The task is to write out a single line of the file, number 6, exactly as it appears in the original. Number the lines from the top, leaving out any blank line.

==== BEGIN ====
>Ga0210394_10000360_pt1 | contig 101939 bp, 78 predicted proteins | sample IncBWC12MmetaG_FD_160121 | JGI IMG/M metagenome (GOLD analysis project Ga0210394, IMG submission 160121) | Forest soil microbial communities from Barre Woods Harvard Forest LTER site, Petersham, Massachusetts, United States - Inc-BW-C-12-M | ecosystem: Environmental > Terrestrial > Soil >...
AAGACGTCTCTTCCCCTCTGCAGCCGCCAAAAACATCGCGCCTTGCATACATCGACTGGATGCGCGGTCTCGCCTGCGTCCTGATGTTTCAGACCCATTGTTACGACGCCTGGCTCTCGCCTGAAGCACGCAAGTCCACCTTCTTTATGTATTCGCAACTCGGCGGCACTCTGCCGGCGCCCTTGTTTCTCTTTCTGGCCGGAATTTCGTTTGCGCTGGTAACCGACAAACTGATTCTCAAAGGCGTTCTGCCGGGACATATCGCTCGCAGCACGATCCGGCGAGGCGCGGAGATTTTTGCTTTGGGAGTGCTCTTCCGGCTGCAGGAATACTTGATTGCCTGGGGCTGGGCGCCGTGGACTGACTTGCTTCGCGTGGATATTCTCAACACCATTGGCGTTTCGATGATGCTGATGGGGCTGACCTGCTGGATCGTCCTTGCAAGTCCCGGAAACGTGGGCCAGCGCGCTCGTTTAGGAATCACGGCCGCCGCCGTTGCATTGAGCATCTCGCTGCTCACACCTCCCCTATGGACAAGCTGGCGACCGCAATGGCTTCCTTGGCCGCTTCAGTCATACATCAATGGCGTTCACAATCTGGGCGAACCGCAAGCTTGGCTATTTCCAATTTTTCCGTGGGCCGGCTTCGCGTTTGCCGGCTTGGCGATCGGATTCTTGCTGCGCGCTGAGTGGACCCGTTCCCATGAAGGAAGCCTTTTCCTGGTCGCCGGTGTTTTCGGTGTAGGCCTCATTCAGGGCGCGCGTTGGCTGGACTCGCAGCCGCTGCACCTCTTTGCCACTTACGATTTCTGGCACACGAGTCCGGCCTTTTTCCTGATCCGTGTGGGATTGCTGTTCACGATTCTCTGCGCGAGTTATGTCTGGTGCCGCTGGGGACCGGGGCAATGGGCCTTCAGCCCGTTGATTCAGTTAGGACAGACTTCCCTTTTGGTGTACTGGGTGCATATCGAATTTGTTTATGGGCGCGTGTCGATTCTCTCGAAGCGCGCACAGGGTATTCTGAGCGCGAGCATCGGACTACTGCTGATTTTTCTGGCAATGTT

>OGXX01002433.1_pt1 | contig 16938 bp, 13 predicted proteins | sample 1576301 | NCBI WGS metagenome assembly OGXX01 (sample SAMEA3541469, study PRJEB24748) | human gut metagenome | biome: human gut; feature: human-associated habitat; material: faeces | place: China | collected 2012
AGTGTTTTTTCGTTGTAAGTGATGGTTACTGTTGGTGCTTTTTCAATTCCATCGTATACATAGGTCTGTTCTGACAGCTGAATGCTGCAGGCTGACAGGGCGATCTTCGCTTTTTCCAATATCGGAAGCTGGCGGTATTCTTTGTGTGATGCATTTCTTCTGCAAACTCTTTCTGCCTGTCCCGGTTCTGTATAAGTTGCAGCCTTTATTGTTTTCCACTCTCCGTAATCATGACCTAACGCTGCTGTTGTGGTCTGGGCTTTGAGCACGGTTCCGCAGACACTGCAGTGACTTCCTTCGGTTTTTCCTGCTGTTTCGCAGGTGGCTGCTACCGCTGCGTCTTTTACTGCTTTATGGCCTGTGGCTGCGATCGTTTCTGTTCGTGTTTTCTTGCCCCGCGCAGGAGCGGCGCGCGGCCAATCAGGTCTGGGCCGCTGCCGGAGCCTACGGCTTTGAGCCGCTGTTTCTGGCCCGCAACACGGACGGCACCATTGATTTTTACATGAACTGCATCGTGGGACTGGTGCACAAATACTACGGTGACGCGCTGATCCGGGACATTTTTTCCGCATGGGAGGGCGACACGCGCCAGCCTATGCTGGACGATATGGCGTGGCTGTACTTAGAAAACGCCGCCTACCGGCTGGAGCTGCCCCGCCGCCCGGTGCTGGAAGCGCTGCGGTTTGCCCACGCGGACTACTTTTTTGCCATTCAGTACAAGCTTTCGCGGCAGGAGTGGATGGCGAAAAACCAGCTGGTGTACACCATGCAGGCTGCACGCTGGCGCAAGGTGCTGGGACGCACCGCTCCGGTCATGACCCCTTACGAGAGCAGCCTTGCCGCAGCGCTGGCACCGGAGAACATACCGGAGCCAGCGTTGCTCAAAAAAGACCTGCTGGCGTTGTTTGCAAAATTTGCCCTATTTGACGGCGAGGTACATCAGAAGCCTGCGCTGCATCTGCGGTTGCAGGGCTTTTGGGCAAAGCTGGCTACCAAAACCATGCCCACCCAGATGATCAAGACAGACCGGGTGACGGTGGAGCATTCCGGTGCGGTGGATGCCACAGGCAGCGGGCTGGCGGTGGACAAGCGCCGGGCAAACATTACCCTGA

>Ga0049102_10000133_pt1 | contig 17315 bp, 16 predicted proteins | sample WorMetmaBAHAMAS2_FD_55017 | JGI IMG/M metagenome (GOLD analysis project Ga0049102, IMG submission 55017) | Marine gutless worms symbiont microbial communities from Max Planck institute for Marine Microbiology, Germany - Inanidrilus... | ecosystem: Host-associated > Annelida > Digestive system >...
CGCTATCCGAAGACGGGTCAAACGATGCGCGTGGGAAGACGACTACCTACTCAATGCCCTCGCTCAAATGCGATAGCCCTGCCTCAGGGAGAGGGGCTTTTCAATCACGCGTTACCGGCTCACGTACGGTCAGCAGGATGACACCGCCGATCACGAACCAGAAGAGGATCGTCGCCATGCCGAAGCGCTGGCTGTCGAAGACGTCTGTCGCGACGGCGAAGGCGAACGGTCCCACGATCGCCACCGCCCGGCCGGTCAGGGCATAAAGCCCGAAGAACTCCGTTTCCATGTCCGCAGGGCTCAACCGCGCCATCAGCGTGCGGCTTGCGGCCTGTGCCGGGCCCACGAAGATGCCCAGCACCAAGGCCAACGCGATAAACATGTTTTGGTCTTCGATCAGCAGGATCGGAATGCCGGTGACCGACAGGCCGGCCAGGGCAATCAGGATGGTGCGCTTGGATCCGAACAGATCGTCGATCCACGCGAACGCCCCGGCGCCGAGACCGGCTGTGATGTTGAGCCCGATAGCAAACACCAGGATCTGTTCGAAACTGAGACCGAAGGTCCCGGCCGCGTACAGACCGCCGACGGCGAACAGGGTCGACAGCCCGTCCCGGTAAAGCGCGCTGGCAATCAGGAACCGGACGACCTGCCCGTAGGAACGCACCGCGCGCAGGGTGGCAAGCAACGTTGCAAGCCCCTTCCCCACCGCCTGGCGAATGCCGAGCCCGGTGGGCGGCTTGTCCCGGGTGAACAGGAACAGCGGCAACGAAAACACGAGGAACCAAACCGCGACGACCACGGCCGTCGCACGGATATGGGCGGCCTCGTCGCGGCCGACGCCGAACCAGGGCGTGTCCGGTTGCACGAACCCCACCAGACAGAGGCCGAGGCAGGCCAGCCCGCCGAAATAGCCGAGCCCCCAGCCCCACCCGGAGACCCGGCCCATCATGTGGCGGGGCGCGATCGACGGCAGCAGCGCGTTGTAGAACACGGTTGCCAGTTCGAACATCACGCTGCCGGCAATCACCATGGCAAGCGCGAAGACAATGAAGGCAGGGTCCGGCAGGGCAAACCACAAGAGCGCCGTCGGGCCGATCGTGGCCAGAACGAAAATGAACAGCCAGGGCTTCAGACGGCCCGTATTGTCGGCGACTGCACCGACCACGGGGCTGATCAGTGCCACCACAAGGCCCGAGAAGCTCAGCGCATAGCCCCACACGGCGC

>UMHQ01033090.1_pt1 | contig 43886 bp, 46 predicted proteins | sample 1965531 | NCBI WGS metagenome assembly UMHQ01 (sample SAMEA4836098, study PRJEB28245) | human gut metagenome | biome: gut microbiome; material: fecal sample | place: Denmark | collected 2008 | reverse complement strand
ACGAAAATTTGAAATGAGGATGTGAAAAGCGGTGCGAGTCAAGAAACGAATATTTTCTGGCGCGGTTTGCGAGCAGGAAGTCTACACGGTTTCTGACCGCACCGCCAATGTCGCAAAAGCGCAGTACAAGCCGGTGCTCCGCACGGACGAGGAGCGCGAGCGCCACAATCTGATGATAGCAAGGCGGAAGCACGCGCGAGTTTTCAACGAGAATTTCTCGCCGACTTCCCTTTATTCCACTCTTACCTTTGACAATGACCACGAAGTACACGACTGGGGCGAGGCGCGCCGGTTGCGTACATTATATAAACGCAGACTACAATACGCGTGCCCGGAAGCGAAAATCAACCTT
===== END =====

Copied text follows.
CGCTATCCGAAGACGGGTCAAACGATGCGCGTGGGAAGACGACTACCTACTCAATGCCCTCGCTCAAATGCGATAGCCCTGCCTCAGGGAGAGGGGCTTTTCAATCACGCGTTACCGGCTCACGTACGGTCAGCAGGATGACACCGCCGATCACGAACCAGAAGAGGATCGTCGCCATGCCGAAGCGCTGGCTGTCGAAGACGTCTGTCGCGACGGCGAAGGCGAACGGTCCCACGATCGCCACCGCCCGGCCGGTCAGGGCATAAAGCCCGAAGAACTCCGTTTCCATGTCCGCAGGGCTCAACCGCGCCATCAGCGTGCGGCTTGCGGCCTGTGCCGGGCCCACGAAGATGCCCAGCACCAAGGCCAACGCGATAAACATGTTTTGGTCTTCGATCAGCAGGATCGGAATGCCGGTGACCGACAGGCCGGCCAGGGCAATCAGGATGGTGCGCTTGGATCCGAACAGATCGTCGATCCACGCGAACGCCCCGGCGCCGAGACCGGCTGTGATGTTGAGCCCGATAGCAAACACCAGGATCTGTTCGAAACTGAGACCGAAGGTCCCGGCCGCGTACAGACCGCCGACGGCGAACAGGGTCGACAGCCCGTCCCGGTAAAGCGCGCTGGCAATCAGGAACCGGACGACCTGCCCGTAGGAACGCACCGCGCGCAGGGTGGCAAGCAACGTTGCAAGCCCCTTCCCCACCGCCTGGCGAATGCCGAGCCCGGTGGGCGGCTTGTCCCGGGTGAACAGGAACAGCGGCAACGAAAACACGAGGAACCAAACCGCGACGACCACGGCCGTCGCACGGATATGGGCGGCCTCGTCGCGGCCGACGCCGAACCAGGGCGTGTCCGGTTGCACGAACCCCACCAGACAGAGGCCGAGGCAGGCCAGCCCGCCGAAATAGCCGAGCCCCCAGCCCCACCCGGAGACCCGGCCCATCATGTGGCGGGGCGCGATCGACGGCAGCAGCGCGTTGTAGAACACGGTTGCCAGTTCGAACATCACGCTGCCGGCAATCACCATGGCAAGCGCGAAGACAATGAAGGCAGGGTCCGGCAGGGCAAACCACAAGAGCGCCGTCGGGCCGATCGTGGCCAGAACGAAAATGAACAGCCAGGGCTTCAGACGGCCCGTATTGTCGGCGACTGCACCGACCACGGGGCTGATCAGTGCCACCACAAGGCCCGAGAAGCTCAGCGCATAGCCCCACACGGCGC